How’s the exam review packet coming along?

Photo by Jamie Street on Unsplash

Hon Chemistry 5-11-23 Chapter 5 & 6 Test Overview

HON CHEMISTRY – Are you practicing for tomorrow’s test? And how are you doing with your own “Stuff to Know” sheet?

For chapter 6, you don’t have to use orbital notation to show covalent bonds. Also, hybridization won’t be on this test. Practice Lewis structures, molecular geometry, dipoles, drawing ionic bonding, and the discussion questions! There will be two on this test – one from chapter 5 and one from chapter 6. God bless you as you study and practice!

Photo by Tanguy Sauvin on Unsplash

Hon Chemistry 5-10-23 Ionic vs. Covalent Bonds & Metallic Bonds

HON CHEMISTRY: Molten iron, wow! Here’s our review of drawing ionic bonds and our discussion of ionic vs. covalent bonding, followed by metallic bonding.

Aren’t you glad there are no structures to draw for metallic bonds?! Make sure you can use the electron sea model to explain the properties of metals. Also be able to compare and contrast all three types of bonds.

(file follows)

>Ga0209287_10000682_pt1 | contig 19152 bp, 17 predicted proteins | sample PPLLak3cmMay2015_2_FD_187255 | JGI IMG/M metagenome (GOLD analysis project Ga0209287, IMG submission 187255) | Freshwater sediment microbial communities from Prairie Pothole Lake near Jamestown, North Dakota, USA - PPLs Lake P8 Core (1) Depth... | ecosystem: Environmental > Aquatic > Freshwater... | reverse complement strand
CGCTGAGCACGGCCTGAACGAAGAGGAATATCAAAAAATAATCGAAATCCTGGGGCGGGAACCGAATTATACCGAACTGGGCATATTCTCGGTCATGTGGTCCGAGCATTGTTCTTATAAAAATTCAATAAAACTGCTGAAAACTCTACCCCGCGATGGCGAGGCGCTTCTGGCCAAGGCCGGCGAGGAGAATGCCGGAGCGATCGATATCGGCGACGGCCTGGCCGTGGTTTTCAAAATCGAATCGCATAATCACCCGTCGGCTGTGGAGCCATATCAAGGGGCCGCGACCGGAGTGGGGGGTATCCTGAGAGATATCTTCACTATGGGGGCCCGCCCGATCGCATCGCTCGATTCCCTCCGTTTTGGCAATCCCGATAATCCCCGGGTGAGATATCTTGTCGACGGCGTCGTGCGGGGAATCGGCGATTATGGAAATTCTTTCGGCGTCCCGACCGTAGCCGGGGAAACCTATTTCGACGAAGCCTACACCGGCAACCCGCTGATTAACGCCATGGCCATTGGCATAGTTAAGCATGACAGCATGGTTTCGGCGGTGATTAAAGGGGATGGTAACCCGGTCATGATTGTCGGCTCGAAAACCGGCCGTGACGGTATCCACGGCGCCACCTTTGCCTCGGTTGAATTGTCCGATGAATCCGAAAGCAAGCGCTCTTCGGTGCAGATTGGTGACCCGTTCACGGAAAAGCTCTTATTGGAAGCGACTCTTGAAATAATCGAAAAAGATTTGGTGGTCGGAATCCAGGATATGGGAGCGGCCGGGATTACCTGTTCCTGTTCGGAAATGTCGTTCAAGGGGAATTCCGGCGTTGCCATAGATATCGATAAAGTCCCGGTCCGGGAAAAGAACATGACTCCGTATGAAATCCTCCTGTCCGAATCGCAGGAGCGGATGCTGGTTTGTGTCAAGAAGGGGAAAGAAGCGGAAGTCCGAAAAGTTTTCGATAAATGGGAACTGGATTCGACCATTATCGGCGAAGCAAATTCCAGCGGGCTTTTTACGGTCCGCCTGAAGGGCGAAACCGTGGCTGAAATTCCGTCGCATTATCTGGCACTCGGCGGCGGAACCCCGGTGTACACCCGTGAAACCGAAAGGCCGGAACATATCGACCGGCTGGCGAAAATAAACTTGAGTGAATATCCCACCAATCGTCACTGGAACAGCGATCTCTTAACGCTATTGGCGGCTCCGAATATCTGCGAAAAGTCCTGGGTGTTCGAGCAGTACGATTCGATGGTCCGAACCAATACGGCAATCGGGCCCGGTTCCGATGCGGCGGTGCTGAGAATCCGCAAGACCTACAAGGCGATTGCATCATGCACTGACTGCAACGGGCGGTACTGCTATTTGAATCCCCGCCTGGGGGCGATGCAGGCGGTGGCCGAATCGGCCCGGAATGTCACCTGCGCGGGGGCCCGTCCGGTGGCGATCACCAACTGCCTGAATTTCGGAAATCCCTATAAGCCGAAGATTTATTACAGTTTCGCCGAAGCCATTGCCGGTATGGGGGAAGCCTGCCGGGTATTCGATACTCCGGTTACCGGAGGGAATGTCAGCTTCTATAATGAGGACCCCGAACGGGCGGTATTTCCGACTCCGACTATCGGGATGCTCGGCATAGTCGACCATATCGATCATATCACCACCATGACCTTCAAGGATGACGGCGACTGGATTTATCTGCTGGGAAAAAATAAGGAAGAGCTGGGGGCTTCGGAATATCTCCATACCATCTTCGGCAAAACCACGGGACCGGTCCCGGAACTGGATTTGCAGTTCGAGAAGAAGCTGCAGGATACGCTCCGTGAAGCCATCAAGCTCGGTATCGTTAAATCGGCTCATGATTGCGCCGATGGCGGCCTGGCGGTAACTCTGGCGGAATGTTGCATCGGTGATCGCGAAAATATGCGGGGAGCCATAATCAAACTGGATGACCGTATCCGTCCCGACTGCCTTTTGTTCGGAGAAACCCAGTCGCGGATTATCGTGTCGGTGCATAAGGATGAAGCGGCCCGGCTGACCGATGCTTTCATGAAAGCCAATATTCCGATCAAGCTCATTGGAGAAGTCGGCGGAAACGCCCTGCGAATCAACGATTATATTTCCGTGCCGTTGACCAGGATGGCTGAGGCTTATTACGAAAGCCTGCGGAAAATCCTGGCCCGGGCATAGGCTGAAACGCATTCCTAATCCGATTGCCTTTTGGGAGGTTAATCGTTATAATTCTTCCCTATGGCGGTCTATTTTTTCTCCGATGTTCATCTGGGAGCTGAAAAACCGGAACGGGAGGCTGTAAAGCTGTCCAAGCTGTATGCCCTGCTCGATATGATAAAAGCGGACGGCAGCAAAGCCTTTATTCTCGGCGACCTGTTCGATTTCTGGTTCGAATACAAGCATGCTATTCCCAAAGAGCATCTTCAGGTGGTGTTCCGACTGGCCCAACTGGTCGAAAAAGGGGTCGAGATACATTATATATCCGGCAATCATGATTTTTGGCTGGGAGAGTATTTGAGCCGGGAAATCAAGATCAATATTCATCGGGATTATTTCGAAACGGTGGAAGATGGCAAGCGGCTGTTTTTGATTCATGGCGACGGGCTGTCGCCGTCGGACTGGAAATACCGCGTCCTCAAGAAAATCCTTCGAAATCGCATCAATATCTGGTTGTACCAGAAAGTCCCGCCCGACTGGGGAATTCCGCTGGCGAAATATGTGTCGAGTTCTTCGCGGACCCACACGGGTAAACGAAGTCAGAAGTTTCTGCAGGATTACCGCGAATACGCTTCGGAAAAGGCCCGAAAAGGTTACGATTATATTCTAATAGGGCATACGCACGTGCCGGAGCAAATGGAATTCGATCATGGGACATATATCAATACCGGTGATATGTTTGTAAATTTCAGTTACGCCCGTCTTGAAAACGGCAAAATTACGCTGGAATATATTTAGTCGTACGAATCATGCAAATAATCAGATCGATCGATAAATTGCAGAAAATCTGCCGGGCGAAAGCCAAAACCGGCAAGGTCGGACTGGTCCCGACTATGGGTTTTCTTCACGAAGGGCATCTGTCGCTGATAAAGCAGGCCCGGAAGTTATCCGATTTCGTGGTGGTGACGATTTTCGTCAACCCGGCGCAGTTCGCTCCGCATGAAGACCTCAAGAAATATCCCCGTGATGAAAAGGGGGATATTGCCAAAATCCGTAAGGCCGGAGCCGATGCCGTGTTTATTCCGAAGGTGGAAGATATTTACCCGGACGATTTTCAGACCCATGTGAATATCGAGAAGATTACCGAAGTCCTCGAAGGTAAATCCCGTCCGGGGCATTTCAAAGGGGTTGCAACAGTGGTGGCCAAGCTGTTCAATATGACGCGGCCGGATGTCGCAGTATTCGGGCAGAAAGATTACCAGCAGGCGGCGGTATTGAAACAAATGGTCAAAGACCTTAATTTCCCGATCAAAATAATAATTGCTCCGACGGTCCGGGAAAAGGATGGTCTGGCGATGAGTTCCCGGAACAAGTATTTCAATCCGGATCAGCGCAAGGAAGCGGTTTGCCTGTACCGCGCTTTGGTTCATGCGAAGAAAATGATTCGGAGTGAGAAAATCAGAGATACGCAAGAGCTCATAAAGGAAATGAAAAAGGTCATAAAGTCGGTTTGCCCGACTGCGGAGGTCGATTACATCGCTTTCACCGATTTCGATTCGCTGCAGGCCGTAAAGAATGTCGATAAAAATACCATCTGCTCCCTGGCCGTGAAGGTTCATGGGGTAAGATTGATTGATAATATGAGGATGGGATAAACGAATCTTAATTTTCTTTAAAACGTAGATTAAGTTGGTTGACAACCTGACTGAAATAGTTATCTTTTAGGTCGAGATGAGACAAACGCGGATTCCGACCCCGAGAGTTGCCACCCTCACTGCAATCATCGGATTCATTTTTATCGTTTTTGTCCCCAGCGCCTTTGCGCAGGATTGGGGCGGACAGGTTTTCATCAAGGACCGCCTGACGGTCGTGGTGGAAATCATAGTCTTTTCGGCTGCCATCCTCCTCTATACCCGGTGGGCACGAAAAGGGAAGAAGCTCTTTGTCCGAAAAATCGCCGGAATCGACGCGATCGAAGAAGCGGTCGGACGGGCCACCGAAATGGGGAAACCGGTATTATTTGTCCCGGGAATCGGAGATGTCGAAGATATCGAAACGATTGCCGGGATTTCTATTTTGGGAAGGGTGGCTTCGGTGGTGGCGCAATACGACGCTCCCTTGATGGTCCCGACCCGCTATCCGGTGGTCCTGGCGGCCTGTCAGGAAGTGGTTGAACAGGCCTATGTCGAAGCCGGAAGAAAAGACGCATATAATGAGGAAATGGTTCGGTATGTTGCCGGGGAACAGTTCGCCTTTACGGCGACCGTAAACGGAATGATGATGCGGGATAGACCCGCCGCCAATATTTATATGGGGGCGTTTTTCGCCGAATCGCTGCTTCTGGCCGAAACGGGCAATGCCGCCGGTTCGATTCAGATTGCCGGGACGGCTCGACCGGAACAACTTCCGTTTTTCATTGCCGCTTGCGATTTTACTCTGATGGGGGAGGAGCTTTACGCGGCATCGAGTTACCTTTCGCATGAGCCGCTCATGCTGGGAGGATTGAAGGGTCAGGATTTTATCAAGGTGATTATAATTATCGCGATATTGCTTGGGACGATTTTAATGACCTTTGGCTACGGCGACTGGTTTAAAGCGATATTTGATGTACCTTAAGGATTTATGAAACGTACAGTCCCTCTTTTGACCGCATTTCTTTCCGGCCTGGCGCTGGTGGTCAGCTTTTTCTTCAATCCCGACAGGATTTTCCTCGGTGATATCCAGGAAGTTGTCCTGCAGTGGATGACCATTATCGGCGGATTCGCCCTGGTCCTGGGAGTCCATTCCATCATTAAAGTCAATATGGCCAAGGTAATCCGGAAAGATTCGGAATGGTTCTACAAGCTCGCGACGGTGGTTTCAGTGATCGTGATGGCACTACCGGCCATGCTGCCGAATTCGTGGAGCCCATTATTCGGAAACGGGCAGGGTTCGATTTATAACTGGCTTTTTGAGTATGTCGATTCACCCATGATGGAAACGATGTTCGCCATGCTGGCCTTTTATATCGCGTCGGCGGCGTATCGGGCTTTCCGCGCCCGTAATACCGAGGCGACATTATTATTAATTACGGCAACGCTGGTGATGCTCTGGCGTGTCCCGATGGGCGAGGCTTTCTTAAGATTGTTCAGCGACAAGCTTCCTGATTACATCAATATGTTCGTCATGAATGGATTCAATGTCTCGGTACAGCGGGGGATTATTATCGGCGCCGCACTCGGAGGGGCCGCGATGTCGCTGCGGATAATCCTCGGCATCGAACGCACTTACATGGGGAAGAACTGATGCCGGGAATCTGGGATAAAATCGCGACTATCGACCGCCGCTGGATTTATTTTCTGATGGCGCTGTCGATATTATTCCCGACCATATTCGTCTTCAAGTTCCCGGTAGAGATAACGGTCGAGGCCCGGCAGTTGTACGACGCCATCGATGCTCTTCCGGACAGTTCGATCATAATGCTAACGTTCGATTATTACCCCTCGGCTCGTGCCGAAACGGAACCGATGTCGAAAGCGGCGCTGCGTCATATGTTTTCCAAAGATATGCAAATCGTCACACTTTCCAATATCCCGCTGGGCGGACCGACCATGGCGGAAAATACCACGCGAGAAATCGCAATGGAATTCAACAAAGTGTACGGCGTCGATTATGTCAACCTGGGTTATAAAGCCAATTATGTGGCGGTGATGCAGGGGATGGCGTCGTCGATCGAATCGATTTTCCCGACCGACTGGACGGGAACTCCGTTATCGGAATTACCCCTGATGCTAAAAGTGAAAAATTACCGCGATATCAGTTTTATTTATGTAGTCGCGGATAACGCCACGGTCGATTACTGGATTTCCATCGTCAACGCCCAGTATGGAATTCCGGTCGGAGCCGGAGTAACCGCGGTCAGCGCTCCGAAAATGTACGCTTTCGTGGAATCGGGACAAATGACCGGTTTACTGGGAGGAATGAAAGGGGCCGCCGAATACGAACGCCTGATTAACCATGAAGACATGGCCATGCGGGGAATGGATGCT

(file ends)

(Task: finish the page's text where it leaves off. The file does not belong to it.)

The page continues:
Hon Chemistry 5-9-23 Intermolecular Forces, Pt 2 & Ionic Bonding & Help Session

HON CHEMISTRY: So how ’bout Johannes van der Waals and those intermolecular forces? Tons of application, from bugs walking on water to little fishes breathing dissolved oxygen. And what about the condensation that forms on the outside of an iced tea glass? Hmmm….

And then on to a different way that atoms come together – ionic bonding. Keep in mind that when you write ionic bonding, you’re not trying to arrange a single structure like you do with Lewis structures. Instead, you’re writing an equation that shows electrons being lost by one atom and gained by another atom. And make sure you put the dots in the right order!

Under today’s vodcast – the help session from this afternoon and our practice with Lewis structures.

Image Source Gaurawa at

Help Session from Tuesday afternoon (Lewis structures)

Hon Chemistry 5-8-23 Molecular Geometry HW & Intermolecular Forces, Pt 1

HON CHEMISTRY: So we’ve put it all together – Lewis structures, molecular geometry, dipoles, and bond type. Here’s our look at the homework worksheet. How’d you do?